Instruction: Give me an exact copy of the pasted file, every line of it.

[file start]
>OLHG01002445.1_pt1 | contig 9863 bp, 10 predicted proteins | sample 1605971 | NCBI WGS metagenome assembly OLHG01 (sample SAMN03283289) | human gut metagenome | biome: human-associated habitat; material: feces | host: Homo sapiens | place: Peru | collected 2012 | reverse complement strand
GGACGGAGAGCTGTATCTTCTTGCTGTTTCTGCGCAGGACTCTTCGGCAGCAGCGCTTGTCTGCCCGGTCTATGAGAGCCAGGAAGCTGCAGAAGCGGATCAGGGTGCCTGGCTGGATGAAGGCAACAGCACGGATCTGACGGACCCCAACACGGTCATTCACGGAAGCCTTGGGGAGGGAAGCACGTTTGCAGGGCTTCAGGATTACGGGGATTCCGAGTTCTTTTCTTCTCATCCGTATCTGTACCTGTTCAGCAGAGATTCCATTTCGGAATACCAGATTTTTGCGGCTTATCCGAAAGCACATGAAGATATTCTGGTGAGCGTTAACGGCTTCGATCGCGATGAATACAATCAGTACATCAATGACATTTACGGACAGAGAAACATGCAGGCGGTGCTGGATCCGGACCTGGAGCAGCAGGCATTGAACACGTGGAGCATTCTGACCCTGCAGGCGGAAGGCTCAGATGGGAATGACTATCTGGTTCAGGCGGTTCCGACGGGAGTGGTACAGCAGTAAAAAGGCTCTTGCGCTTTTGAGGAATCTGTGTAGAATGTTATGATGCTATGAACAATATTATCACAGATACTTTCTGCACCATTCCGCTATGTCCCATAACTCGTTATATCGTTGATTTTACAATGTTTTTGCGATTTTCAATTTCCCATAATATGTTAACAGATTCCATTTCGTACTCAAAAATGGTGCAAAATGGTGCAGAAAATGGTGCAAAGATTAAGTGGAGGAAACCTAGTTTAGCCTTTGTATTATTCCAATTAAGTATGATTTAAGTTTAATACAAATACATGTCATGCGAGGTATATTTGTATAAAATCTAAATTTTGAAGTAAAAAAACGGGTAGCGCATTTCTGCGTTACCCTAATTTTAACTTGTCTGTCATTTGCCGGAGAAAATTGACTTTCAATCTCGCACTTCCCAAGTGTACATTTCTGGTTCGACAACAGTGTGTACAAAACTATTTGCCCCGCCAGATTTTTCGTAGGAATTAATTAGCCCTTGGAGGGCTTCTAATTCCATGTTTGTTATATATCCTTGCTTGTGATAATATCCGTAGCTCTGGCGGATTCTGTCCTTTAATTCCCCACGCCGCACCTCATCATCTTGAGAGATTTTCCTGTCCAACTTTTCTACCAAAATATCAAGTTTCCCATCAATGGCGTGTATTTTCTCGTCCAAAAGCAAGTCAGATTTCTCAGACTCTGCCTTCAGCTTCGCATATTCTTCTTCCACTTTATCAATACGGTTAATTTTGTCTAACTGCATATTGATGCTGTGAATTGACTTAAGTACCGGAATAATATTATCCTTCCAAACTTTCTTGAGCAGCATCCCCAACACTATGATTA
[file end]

>OLHG01002445.1_pt1 | contig 9863 bp, 10 predicted proteins | sample 1605971 | NCBI WGS metagenome assembly OLHG01 (sample SAMN03283289) | human gut metagenome | biome: human-associated habitat; material: feces | host: Homo sapiens | place: Peru | collected 2012 | reverse complement strand
GGACGGAGAGCTGTATCTTCTTGCTGTTTCTGCGCAGGACTCTTCGGCAGCAGCGCTTGTCTGCCCGGTCTATGAGAGCCAGGAAGCTGCAGAAGCGGATCAGGGTGCCTGGCTGGATGAAGGCAACAGCACGGATCTGACGGACCCCAACACGGTCATTCACGGAAGCCTTGGGGAGGGAAGCACGTTTGCAGGGCTTCAGGATTACGGGGATTCCGAGTTCTTTTCTTCTCATCCGTATCTGTACCTGTTCAGCAGAGATTCCATTTCGGAATACCAGATTTTTGCGGCTTATCCGAAAGCACATGAAGATATTCTGGTGAGCGTTAACGGCTTCGATCGCGATGAATACAATCAGTACATCAATGACATTTACGGACAGAGAAACATGCAGGCGGTGCTGGATCCGGACCTGGAGCAGCAGGCATTGAACACGTGGAGCATTCTGACCCTGCAGGCGGAAGGCTCAGATGGGAATGACTATCTGGTTCAGGCGGTTCCGACGGGAGTGGTACAGCAGTAAAAAGGCTCTTGCGCTTTTGAGGAATCTGTGTAGAATGTTATGATGCTATGAACAATATTATCACAGATACTTTCTGCACCATTCCGCTATGTCCCATAACTCGTTATATCGTTGATTTTACAATGTTTTTGCGATTTTCAATTTCCCATAATATGTTAACAGATTCCATTTCGTACTCAAAAATGGTGCAAAATGGTGCAGAAAATGGTGCAAAGATTAAGTGGAGGAAACCTAGTTTAGCCTTTGTATTATTCCAATTAAGTATGATTTAAGTTTAATACAAATACATGTCATGCGAGGTATATTTGTATAAAATCTAAATTTTGAAGTAAAAAAACGGGTAGCGCATTTCTGCGTTACCCTAATTTTAACTTGTCTGTCATTTGCCGGAGAAAATTGACTTTCAATCTCGCACTTCCCAAGTGTACATTTCTGGTTCGACAACAGTGTGTACAAAACTATTTGCCCCGCCAGATTTTTCGTAGGAATTAATTAGCCCTTGGAGGGCTTCTAATTCCATGTTTGTTATATATCCTTGCTTGTGATAATATCCGTAGCTCTGGCGGATTCTGTCCTTTAATTCCCCACGCCGCACCTCATCATCTTGAGAGATTTTCCTGTCCAACTTTTCTACCAAAATATCAAGTTTCCCATCAATGGCGTGTATTTTCTCGTCCAAAAGCAAGTCAGATTTCTCAGACTCTGCCTTCAGCTTCGCATATTCTTCTTCCACTTTATCAATACGGTTAATTTTGTCTAACTGCATATTGATGCTGTGAATTGACTTAAGTACCGGAATAATATTATCCTTCCAAACTTTCTTGAGCAGCATCCCCAACACTATGATTA